Brown-eyed person with glasses wearing a blue plaid suit. A scientist operating a machine to obtain a small sample of einsteinium. Water droplets. Colorful scientific image Orange droplet of water and rippling pool. Ocean waves and blue sky. Artist’s illustration of hydrodynamical behavior from an interacting ensemble of quantum spin defects in diamond. People looking at scientific instrumentation in a lab. Scientific figure. Abstract collage of code overlaid on data centers. CAMERA scientific figure.

Polly Arnold, a person with short brown hair wearing glasses and a purple collared top, photographed in a lab.

Polly Arnold is the director of Berkeley Lab's Chemical Sciences Division and a faculty professor in UC Berkeley's Chemistry department. Her research is focused on exploratory synthetic chemistry of heavy elements, the f-block of the periodic table, and the development of homogeneous catalysis using the earth-abundant rare earths.

Ting Xu, a person with medium-length black hair wearing a dark top with a colorful scarf, photographed in the Hearst Memorial Mining Building.

Ting Xu is a faculty senior scientist and professor of chemistry and materials science and engineering at UC Berkeley. Her lab is designing, characterizing, and understanding complex systems of synthetic polymers, nanoparticles, and biomolecules to develop new functional materials that exhibit novel electronic, photonic, and biological properties.

Brett Helms, a person with short gray hair and a beard wearing a dark colored blazer over a dark collared shirt, photographed outdoors, with a view of the Bay Area.

Brett Helms is a staff scientist in the Molecular Foundry's Organic and Macromolecular Synthesis facility. His research focuses on designing and applying organic and polymeric materials to solve problems in energy and sustainability, including next-generation batteries, membrane separations, and more recyclable polymers for the circular economy.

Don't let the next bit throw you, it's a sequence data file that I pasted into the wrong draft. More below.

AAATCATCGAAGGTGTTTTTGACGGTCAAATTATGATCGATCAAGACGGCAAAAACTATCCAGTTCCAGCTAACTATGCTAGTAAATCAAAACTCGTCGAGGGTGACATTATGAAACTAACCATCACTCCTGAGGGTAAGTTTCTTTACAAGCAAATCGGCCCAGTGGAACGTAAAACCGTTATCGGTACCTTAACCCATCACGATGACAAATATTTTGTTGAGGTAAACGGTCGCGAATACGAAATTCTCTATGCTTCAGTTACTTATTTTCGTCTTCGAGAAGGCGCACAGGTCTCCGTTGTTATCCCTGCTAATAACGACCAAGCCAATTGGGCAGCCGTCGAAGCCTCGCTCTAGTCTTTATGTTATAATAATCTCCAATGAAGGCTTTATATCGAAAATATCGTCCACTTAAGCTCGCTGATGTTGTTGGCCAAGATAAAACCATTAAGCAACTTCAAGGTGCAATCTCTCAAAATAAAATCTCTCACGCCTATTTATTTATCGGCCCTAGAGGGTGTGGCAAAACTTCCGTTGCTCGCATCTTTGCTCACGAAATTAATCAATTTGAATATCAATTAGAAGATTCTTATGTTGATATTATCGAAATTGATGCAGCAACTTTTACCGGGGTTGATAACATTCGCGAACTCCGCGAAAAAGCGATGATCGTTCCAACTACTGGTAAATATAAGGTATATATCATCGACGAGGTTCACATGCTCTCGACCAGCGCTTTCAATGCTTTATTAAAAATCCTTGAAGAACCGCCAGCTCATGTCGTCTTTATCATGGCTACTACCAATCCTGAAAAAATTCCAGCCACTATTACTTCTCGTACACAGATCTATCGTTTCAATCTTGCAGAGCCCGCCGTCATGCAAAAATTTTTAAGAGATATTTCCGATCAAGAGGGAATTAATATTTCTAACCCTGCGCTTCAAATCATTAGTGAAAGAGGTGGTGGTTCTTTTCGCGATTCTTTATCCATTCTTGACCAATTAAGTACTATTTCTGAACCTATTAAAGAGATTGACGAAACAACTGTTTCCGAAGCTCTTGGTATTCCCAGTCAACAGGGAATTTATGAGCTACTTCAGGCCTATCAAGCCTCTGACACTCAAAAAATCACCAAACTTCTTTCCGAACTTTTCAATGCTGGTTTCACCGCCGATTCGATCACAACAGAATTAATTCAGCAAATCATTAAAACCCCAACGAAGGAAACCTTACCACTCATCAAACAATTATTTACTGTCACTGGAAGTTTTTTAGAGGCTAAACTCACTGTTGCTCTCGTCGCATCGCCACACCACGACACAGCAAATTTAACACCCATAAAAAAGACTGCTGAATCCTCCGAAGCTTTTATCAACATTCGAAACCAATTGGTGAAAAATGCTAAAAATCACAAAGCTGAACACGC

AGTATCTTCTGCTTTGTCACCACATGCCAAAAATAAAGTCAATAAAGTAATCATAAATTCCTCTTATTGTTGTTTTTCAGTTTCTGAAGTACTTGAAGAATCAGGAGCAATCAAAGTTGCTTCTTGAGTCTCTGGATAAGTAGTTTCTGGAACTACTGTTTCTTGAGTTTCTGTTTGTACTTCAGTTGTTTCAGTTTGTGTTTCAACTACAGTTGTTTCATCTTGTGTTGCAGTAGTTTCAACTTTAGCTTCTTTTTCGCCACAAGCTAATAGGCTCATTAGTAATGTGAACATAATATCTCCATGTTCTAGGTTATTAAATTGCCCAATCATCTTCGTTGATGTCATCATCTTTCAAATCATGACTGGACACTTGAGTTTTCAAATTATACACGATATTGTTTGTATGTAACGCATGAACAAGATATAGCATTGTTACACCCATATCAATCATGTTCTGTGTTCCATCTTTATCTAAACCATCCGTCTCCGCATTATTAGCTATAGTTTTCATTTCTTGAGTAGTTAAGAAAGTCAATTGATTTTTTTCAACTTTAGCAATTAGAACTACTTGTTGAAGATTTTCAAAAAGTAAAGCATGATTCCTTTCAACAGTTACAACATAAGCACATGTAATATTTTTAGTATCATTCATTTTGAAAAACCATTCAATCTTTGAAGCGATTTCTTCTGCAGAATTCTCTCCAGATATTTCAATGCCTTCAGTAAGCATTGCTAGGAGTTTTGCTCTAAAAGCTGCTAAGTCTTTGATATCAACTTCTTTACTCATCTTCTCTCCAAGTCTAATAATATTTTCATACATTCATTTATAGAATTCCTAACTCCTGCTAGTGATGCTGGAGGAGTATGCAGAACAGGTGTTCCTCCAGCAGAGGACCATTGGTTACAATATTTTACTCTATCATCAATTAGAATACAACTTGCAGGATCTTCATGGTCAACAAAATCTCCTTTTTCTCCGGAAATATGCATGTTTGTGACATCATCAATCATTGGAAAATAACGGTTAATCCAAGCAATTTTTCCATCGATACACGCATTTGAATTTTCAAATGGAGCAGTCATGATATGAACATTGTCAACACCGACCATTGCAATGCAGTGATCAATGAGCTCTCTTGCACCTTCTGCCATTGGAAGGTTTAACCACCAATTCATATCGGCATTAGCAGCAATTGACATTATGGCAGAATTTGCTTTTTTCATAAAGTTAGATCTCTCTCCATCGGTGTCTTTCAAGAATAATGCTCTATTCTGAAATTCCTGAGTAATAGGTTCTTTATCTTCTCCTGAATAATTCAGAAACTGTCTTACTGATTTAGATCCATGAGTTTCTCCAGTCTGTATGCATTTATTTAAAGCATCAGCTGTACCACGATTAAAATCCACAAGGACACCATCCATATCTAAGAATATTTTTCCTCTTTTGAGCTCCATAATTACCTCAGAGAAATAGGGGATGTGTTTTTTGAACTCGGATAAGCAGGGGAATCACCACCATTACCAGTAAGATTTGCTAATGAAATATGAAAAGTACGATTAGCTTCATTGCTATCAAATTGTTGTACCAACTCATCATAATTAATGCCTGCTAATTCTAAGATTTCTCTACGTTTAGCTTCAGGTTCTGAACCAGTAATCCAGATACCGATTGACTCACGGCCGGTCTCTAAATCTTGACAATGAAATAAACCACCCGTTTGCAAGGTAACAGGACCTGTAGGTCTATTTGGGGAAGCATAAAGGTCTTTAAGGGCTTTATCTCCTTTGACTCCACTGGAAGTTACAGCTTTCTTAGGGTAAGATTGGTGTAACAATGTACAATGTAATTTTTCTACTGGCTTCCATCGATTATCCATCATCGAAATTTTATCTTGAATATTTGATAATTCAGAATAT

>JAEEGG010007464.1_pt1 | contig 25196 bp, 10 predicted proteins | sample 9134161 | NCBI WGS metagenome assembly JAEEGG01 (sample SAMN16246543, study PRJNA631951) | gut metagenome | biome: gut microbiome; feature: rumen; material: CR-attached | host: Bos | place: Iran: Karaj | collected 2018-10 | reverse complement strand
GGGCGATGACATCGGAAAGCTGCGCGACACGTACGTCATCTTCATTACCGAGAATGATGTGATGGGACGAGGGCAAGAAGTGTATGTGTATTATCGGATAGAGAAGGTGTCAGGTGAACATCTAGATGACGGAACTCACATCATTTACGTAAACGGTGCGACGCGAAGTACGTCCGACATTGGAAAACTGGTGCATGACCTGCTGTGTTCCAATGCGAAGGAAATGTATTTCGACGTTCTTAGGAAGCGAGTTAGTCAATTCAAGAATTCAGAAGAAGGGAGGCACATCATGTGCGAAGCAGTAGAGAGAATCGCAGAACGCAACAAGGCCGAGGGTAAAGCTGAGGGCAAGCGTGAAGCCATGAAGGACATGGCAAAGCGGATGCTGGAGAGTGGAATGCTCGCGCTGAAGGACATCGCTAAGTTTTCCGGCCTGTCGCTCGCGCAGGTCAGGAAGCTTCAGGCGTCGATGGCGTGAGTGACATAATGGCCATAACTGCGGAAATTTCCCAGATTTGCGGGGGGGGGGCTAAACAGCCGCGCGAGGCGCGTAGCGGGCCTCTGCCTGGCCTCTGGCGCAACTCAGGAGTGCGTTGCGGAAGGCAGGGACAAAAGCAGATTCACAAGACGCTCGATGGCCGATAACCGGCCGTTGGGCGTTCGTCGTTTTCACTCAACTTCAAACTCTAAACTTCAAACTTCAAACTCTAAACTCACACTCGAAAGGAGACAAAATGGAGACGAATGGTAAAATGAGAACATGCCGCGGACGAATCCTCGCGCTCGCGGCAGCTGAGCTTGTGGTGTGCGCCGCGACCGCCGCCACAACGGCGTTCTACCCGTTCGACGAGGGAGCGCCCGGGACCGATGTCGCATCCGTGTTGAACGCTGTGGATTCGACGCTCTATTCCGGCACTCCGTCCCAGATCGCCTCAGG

A black and white microscopy image of the material; it looks like zoomed in scratches on a hard surface on the left, then the same image in vivid multicolor on the right. Person with short dark hair wearing a blue collared shirt outdoors.

Scientists have measured the highest toughness ever recorded, of any material, while investigating a metallic alloy made of chromium, cobalt, and nickel (CrCoNi). Not only is the metal extremely ductile – which, in materials science, means highly malleable – and impressively strong (meaning it resists permanent deformation), its strength and ductility improve as it gets colder. This runs counter to most other materials in existence.

Berkeley Lab researcher Natalia Molchanova is working on advancing low-cost biotech solutions through synthetic protein molecules called peptoids at the Molecular Foundry.

This episode features three scientists working to manage the planet’s plastic addiction by developing smarter materials that avoid the pitfalls of 20th century plastics. We talk about the challenges of the current recycling and composting systems, philosophies of materials design, why trying to recycle some things is just “wishcycling,” and why we can allow ourselves to feel a little optimism — even though the news paints a pretty bleak picture sometimes.

Collage of two pictures showing 2D material behavior side by side. (Left) Above an onset temperature, a 2D material exhibits normal liquid behavior with all particles similarly mobile (yellow). (Right) Below that temperature, it becomes supercooled, with the onset of rigidity leading to just some mobile particles (yellow) amongst solid-like ‘frozen’ regions (blue). Enrico Ridente (left) and Eric Haugen at Berkeley Lab. A staff scientist is photographed at his desk. Next to him is a laptop displaying computer simulations. Close up of blue and gold microchip. Photo of gloved handed holding a slim pen-sized flashlight over a quantum fridge. Colorful, abstract nebulous image.